A developer’s guide to Estate Site Set-Up for New Builds  

Once a development site is ready to go to market, it is essential to have everything in place ready for a contract pack to be issued to the buyer’s solicitor on reservation. Here Jannah Hibberd explores some of the key information that is required from a developer.

Acquiring a development site can be a rather lengthy process, meeting planning condition requirements, negotiating infrastructure agreements and much more.  After all of the work the developer has gone through to get a spade in the ground, they need to ensure they are ready for the next step – selling the new builds (plot sales).

The Estate Site Set Up of a development forms the foundation to ensuring plot sales are progressed as quickly as possible, but what will you need? Below are some of the key documents a developer’s solicitor will need to prepare the Estate Site Set Up.

Site Information Sheet

It is essential to have a comprehensive site information sheet containing as much information about the development as possible. This minimises buyers’ solicitors raising enquiries and gives the buyer’s solicitor a head start when reviewing the title documentation.

Title Information

This includes Official Copy Entries of the site, along with any supporting documents. The buyer’s solicitor will need to review these as part of the conveyancing process.

Draft Contract and Transfer or Lease

Drafting a contract and transfer or lease that works for the development is paramount. It needs to suit the development and be buyer friendly to reduce enquires. We work with developers to agree the drafting before the marketing of the plots, so it is ready to be issued on the first reservation.


Plans can be a minefield for developers. It is essential to have Land Registry compliant plans for buyers’ solicitors to carry out searches. We would recommend obtaining Land Registry approval to the sale plans to eliminate the risk of requisitions for buyers’ solicitors post completion.

Planning Permission

The developer should ensure that all pre-commencement and pre-development conditions in the planning permissions are discharged and evidence of this is provided in the legal pack. It would be advisable to have a live planning tracker throughout the life cycle of the development.


Building Regulations

This should include the Initial Notice and the Final Certificate when it is available.

New Homes Warranty

The development should be registered with a new home warranty provider which is accepted by most lenders. This will give confidence to the buyers to proceed with the purchase.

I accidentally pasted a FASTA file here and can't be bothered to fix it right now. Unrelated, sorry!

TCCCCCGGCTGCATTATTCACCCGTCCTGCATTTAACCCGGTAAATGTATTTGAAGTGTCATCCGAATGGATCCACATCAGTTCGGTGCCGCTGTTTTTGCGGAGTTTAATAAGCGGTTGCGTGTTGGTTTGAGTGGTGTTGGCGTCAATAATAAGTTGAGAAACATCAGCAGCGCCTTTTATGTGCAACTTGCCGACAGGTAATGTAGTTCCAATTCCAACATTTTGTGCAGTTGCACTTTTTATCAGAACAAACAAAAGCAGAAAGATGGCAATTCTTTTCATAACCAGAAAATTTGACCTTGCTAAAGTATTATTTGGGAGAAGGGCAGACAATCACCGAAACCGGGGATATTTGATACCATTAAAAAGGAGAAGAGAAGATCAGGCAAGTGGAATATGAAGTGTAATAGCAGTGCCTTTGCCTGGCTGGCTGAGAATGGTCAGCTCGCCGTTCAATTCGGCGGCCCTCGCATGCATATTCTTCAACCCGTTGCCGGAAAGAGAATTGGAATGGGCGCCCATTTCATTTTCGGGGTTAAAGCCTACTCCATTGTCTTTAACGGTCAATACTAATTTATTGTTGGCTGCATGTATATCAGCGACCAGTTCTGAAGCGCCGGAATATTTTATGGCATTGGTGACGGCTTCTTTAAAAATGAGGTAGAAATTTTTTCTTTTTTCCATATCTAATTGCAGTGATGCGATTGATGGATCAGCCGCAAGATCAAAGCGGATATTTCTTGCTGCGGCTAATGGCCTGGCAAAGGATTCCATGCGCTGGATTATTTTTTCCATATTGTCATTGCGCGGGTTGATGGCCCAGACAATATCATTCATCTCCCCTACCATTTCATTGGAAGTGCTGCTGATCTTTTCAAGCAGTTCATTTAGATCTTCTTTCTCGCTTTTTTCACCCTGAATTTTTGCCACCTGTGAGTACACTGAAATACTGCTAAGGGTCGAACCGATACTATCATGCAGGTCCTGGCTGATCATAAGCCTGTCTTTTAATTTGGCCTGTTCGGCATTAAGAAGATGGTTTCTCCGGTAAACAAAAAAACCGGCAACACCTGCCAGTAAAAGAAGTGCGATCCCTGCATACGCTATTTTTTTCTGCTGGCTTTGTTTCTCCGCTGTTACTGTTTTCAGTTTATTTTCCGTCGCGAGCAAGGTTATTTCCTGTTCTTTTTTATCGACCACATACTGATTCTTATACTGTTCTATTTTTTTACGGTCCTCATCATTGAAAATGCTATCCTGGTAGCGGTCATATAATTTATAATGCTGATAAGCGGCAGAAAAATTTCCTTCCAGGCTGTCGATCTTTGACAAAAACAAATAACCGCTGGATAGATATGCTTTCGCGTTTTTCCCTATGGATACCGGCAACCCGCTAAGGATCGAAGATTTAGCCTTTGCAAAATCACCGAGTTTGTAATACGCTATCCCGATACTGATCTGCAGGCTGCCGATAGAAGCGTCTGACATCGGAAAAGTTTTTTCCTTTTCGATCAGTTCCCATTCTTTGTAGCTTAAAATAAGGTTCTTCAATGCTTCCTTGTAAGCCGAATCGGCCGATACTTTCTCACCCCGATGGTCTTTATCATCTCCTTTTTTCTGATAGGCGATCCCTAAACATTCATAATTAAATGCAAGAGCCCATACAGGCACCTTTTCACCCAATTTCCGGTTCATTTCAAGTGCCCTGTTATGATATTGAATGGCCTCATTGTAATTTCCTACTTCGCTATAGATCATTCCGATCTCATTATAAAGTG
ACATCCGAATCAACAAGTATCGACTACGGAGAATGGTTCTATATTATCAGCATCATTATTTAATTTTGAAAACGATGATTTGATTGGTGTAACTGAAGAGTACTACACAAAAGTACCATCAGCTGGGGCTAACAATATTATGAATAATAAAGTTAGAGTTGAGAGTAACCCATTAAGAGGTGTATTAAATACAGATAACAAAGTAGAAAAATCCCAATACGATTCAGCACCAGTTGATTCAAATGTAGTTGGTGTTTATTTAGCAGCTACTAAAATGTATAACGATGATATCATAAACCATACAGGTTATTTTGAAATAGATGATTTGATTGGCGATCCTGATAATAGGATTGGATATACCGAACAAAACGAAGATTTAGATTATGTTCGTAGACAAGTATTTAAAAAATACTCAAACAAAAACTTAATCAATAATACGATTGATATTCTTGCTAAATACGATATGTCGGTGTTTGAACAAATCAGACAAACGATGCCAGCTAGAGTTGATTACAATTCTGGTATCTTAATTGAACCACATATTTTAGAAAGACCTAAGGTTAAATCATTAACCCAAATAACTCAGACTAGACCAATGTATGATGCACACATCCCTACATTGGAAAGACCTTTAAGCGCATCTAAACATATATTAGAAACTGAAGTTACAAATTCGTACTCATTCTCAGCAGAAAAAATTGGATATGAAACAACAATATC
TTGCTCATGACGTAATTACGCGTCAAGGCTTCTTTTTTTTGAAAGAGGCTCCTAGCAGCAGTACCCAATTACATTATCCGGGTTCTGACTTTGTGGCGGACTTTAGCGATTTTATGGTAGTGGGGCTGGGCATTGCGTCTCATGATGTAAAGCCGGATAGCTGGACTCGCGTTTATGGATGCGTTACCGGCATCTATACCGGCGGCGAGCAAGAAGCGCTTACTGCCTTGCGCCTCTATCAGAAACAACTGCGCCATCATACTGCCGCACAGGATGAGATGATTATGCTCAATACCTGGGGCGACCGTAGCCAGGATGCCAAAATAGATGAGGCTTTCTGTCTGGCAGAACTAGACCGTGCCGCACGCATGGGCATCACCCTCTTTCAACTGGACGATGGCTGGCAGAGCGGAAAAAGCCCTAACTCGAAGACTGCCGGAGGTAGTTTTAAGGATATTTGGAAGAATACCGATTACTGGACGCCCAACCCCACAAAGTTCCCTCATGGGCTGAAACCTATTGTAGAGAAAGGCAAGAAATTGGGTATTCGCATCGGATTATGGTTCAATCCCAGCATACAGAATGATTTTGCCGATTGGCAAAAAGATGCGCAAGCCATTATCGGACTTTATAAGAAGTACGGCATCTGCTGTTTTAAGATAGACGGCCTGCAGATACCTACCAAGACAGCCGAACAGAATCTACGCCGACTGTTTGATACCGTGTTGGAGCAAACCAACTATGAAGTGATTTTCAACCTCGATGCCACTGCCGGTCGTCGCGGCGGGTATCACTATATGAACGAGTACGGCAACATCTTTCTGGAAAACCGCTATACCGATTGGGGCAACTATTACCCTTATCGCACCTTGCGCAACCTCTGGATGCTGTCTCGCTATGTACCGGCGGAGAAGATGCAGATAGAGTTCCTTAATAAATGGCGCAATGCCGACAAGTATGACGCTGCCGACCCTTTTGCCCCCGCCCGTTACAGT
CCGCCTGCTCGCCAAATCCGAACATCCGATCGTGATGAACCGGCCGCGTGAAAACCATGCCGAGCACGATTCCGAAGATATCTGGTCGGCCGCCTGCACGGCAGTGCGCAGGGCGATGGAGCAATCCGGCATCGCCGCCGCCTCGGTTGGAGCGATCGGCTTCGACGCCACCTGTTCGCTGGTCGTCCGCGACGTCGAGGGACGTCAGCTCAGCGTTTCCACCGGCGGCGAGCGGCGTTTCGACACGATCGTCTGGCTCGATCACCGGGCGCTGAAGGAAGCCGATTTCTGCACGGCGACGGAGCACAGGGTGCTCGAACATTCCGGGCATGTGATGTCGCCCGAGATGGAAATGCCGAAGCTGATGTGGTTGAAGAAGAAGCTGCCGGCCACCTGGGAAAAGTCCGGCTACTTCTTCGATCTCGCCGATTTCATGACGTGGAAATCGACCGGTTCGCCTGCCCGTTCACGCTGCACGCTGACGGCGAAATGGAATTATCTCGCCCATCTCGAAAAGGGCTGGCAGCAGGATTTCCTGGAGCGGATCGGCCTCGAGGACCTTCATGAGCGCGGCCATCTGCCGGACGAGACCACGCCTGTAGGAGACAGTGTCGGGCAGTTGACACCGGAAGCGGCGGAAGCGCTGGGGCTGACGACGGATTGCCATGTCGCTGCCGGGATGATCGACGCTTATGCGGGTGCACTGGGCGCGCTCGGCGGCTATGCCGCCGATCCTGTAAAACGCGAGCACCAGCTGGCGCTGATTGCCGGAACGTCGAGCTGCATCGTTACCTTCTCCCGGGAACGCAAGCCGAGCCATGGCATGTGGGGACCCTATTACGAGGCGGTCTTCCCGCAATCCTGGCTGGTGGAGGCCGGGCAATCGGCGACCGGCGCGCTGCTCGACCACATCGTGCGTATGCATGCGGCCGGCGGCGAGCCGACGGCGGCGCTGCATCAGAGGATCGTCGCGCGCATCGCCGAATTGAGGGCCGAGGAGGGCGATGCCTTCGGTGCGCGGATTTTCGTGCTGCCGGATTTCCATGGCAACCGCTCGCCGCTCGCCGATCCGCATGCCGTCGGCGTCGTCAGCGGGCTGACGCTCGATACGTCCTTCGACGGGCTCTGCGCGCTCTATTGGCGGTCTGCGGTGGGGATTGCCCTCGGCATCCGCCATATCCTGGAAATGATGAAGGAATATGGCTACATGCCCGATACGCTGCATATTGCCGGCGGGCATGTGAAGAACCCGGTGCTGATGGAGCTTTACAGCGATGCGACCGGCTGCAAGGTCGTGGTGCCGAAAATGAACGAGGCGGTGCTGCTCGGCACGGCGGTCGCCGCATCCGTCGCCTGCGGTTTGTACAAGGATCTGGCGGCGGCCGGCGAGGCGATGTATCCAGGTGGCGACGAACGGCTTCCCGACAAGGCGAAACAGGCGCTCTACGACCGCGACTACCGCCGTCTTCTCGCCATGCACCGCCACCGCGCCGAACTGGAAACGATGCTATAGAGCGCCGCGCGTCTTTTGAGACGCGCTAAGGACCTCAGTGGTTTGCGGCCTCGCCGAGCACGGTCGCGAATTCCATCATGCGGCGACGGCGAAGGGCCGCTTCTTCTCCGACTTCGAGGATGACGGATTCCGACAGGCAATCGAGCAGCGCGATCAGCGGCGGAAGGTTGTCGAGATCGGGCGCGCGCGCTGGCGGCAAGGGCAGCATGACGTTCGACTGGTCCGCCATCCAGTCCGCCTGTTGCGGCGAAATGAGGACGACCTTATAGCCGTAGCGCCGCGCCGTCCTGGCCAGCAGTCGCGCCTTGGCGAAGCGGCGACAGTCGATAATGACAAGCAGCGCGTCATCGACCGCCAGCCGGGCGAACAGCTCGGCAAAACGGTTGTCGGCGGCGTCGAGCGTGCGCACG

Section 106 Agreements

Most developments will be subject to a s106 agreement between the developer and the local authority. Developers need to ensure evidence of compliance with their obligations in the s106 agreement is available, in particular the confirmation that financial contributions have been made.


If the local authority have adopted a Community Infrastructure Levy (CIL) the developer needs to ensure they have evidence of payment which needs including in the legal pack.

Section 104 Agreement

If the sewers within the development are to be adopted, the developer will need to enter into an adoption agreement with the Water Authority. A copy of this agreement should be included in the legal pack.

Section 38 Agreement

If the roads within the development are to be adopted an adoption agreement between the Highways Authority and the developer is required and should be included in the legal pack.

The above list is not extensive but provides an idea of what an Estate Site Set up looks like.

The point of a legal pack is to provide as much information to the buyers as possible at the outset to reduce the number of enquiries and promote confidence in the development.

If you have any questions or require any further advice on this topic, get in touch with our specialist teams today at hello@beyondcorporate.co.uk

[This blog is intended to give general information only and is not intended to apply to specific circumstances. The contents of this blog should not be regarded as legal advice and should not be relied upon as such. Readers are advised to seek specific legal advice.]

By Jannah Hibberd